Thursday, November 3, 2011
It can’t be hidden: many American young adults are leaving—sprinting is more like it—away from the church. Over the years, my generation (Generation X as we are known) has been examined, tested, prodded, and poked all under the same umbrella of researching why we are leaving the church at such a rapid pace. It has also been a part of finding why those behind us in age are leaving even faster. As a member of this generation, I see many of the conclusions as far-gone and misguided. Much of the research done in the past dealt with modality, rather than deeper issues; deeper issues like the need for authentic community. Because community is so important among young adults, we as the church need to learn how to build true, authentic community in our churches.
Due to the modality type research, many churches adjusted their worship styles, others tried to have videos before their sermons while others tried to wear rocker clothes and say a couple swear words from the pulpit to have clout with this emerging generation. All of these attempts did little to nothing to address the real issues going on with the dissatisfaction with church from my generation and the generations after me. In fact, from my experience, if prodded, these young people would call such attempts a nice try at best and a disingenuous attempt at worst.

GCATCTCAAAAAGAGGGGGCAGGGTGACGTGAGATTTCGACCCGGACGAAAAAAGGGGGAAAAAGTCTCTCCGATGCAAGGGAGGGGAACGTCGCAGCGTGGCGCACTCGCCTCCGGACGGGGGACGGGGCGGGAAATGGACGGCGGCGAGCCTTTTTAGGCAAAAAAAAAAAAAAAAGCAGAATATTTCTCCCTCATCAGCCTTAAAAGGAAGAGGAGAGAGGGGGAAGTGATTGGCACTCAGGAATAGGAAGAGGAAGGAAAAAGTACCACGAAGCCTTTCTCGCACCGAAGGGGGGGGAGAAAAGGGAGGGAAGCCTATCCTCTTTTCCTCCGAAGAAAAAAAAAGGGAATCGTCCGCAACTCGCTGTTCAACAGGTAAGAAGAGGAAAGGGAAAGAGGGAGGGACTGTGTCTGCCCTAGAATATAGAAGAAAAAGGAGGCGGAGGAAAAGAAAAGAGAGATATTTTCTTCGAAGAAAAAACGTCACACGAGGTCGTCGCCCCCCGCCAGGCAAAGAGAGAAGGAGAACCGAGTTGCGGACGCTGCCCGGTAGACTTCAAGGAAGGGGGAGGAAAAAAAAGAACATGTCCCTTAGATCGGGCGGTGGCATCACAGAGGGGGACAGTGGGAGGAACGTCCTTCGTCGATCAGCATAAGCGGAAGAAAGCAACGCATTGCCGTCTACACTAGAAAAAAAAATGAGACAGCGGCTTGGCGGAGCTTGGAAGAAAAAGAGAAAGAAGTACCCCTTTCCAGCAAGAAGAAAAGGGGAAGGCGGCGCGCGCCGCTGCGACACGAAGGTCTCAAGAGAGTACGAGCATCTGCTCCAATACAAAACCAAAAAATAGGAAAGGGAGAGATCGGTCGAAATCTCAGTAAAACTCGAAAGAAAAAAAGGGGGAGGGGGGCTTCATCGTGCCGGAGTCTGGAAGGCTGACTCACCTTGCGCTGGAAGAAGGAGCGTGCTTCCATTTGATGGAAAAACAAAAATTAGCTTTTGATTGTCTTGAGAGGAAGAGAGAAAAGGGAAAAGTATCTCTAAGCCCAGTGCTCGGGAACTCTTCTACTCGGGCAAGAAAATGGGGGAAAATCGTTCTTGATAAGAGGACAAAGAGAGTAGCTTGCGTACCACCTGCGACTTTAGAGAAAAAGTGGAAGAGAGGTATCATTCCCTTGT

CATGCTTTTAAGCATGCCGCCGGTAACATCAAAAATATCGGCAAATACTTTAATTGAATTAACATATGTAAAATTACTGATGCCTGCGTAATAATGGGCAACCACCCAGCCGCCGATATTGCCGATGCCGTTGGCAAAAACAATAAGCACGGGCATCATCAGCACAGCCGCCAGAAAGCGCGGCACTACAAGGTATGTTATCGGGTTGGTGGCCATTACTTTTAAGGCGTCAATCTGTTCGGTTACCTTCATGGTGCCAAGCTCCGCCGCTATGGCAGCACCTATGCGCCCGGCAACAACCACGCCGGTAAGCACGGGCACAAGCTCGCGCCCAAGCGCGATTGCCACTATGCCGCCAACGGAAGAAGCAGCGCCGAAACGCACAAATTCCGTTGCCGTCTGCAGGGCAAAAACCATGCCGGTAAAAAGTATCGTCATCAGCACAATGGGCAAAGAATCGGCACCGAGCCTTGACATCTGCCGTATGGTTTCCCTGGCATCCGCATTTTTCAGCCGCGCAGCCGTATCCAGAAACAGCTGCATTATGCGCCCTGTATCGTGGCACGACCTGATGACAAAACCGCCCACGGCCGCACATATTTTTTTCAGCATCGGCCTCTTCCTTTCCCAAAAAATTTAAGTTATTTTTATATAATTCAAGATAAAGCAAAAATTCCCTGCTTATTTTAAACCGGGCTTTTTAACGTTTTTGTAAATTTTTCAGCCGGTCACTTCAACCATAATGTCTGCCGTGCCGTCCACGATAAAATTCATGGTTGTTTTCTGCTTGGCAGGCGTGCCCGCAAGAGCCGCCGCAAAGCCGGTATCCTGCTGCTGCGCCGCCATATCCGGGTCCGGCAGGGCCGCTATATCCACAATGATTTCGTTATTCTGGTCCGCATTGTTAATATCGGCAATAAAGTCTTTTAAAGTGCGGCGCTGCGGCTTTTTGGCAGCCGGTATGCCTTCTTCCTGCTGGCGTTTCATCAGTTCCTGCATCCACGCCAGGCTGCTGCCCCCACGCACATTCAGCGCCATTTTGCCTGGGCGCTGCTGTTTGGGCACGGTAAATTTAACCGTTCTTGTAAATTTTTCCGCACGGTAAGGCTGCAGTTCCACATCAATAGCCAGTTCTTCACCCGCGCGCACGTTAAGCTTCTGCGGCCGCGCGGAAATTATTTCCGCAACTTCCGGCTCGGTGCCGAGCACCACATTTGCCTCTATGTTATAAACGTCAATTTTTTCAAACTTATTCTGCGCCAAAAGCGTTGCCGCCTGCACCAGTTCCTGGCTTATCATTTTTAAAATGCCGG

The beginning research was obviously not cutting it and fell far short of truly discovering what this generation was truly seeking in a religious body of believers. The authors in the book UnChristian did truly enter ground-breaking research that helped to pull back the curtain of the Wizard Oz (of the Gen X) Here, the authors Kinnaman and Lyons didn’t ask questions of “what do you want from church” as others had. They asked questions they knew would spark passionate (which translated into honest) answers such as: what ticks you off about “church”? What comes to mind with you think of “church or Christian”? Here they discovered that many people walking around in this generation believed that Christians were: anti-homosexuals, hypocritical, too political, only interested in converts and many other accusations (Kinnaman and Lyons, 2007). Much was learned from this research, including the desire for authentic community among young adults. Much of the findings found that many Christian and non-Christian young adults took umbrage with not only the lack of community among the church but also how fake the community that was formed seemed to be. Many young adults claimed they felt unwelcome among Christians, felt they needed to be “fixed” before they could join, and that there was no true acceptance of who someone wasn’t “fixed”. This then either meant one had to fake who they were to join the community or reject the community altogether; which proves the point that this was not a true community.